Text only | Back

English Composition 1

Organizing and Developing Persuasive Paragraphs

Effective persuasive paragraphs tend to follow the same pattern, and following this pattern can help you support and develop your ideas, unify your paragraphs and essays, and build a convincing argument or interpretation.

The diagram below illustrates the different parts of a persuasive paragraph.


Four Roles for the Sentences

Each sentence should have a specific purpose or role to play in the paragraph, and there are a limited number of roles. Keeping these purposes in mind may help you develop your body paragraphs. The sentences in a persuasive paragraph should be doing one of the following:

In general, you do not need to end a body paragraph with a transitional sentence if the next paragraph is the conclusion.  

Claims and Facts

To write an effective persuasive paragraph, you have to understand the differences between claims and facts.

Claims
Claims are statements that present an arguable position, therefore reflecting someone's interpretation, belief, or opinion. For example, it is a claim to say that the cat in Ernest Hemingway's short story "Cat in the Rain" symbolizes the woman. It is also a claim to say that the man in the story seems content with the couple's lifestyle. These ideas are not stated anywhere in the story. If so, they would be facts. Instead, these claims are conclusions that one might draw from the facts in the story.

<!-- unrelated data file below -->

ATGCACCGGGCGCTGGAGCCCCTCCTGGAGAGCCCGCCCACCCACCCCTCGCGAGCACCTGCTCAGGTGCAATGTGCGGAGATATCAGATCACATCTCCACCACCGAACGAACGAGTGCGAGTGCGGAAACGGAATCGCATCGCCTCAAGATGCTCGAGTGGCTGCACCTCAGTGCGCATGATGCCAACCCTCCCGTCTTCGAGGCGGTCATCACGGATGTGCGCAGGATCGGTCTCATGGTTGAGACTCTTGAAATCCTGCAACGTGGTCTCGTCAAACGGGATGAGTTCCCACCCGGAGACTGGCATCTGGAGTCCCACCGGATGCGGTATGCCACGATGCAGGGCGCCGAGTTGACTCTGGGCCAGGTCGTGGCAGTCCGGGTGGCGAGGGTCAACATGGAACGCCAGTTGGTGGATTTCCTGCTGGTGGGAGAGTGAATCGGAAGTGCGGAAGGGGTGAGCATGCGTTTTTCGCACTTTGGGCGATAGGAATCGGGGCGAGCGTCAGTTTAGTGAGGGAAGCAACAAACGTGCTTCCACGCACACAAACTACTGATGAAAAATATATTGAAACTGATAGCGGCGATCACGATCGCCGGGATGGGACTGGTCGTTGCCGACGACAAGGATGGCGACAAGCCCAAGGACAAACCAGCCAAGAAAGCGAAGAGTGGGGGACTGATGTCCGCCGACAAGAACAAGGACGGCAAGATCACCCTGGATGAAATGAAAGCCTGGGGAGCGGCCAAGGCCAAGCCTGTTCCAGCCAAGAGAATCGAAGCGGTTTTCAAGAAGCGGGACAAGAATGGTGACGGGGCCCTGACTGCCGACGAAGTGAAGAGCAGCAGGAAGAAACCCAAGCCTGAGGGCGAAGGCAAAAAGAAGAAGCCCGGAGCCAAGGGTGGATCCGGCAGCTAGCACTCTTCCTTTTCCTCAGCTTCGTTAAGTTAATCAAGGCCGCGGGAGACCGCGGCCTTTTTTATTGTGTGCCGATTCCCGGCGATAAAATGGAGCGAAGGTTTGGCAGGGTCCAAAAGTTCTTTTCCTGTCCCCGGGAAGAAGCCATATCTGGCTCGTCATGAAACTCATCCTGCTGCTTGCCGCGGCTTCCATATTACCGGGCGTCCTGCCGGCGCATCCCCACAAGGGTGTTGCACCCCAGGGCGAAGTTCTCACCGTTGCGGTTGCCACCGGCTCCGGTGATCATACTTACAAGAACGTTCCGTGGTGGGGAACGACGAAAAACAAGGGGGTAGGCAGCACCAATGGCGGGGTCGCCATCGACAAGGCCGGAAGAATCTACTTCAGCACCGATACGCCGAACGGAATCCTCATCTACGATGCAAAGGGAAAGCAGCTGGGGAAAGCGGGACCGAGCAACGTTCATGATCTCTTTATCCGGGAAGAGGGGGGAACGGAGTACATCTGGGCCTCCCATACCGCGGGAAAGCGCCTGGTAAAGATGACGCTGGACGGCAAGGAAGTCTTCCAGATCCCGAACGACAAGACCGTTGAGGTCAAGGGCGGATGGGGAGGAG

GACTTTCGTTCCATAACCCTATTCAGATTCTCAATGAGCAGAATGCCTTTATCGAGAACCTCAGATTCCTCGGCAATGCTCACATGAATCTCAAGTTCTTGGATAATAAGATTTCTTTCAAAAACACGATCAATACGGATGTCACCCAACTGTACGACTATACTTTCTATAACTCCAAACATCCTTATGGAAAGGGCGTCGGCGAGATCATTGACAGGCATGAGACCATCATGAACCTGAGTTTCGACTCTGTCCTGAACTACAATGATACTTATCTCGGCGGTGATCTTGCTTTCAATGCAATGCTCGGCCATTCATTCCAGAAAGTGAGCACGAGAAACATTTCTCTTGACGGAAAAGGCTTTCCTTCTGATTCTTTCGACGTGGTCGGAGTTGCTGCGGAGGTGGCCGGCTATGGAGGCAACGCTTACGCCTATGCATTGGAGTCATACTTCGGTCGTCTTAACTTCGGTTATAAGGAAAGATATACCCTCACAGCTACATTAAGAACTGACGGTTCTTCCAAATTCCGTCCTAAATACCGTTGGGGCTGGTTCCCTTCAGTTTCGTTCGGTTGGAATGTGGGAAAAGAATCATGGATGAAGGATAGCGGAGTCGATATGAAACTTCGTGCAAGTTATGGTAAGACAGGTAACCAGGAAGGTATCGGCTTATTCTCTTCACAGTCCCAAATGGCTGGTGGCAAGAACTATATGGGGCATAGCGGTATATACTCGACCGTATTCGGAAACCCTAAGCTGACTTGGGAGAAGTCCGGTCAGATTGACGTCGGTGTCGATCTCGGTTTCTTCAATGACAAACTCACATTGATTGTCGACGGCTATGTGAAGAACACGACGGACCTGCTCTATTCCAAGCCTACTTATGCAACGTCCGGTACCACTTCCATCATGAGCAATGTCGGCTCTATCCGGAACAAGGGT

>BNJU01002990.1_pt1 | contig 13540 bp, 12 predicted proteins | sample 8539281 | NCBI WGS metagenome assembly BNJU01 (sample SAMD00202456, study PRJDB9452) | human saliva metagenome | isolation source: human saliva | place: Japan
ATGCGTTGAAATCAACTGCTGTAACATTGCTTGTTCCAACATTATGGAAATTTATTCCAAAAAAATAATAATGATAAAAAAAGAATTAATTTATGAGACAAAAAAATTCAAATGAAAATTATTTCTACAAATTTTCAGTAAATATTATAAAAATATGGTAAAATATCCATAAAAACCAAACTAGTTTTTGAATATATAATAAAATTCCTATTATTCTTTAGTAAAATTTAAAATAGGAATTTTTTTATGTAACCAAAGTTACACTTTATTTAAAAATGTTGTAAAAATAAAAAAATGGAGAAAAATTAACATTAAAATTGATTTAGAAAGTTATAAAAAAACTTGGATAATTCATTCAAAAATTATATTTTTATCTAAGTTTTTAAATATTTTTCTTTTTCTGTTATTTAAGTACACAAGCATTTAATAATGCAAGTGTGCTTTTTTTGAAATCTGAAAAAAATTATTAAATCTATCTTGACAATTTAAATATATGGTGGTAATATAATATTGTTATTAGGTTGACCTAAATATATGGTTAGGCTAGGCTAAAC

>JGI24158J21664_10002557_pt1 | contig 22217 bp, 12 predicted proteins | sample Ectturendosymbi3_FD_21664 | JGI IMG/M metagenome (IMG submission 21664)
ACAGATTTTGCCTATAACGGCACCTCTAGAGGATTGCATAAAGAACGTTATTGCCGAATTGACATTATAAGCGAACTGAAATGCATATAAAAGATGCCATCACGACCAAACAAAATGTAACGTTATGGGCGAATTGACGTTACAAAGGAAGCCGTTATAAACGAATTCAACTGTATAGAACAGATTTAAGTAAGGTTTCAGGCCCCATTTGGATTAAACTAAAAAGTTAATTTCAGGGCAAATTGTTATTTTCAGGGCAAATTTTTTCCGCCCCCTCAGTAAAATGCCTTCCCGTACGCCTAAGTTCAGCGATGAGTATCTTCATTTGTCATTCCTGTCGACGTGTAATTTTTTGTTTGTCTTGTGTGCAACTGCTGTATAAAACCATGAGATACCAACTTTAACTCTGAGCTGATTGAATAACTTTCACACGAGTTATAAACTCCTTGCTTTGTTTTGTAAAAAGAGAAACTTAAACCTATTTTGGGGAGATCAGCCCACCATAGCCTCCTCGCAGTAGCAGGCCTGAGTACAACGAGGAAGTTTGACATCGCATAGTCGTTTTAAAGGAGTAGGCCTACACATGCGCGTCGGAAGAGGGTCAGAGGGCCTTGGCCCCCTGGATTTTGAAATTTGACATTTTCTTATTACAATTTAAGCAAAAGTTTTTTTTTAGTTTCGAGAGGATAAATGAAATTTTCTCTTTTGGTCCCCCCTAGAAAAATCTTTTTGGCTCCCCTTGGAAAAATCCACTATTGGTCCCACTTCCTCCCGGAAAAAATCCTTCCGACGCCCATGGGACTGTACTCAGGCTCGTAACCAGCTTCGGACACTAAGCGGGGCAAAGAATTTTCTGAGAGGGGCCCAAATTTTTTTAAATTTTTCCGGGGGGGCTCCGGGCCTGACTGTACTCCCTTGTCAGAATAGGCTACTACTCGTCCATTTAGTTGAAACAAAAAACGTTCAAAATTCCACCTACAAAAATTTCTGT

A claim reflects a conclusion that you have made. When you write a persuasive paragraph, you should begin the paragraph with your conclusion, followed by the facts that support the conclusion.

However, claims differ from opinions that simply reflect personal preferences, not arguable positions. My opinion may be that vanilla ice cream tastes better than chocolate ice cream. This is just an opinion, not a position that I can argue with facts. Claims that you present in an essay should reflect an arguable position; that is, we should be able to argue over the validity of the claim.

Facts
In general, facts are easy to define. Facts, by definition, are true. We cannot argue over facts. For example, it is a fact that a couple is staying at a hotel in Italy in Hemingway's "Cat in the Rain." It is also a fact that the woman in the story sees a cat and goes outside to try to find it, and it is a fact that the male character remains in bed reading. These are facts, so we cannot argue over their truth. When facts are used to try to prove an argument, the facts are sometimes referred to as evidence or support.

In persuasive paragraphs, you should use facts to support your claims. This is how you support and develop your argument or interpretation. 

Secondary Claims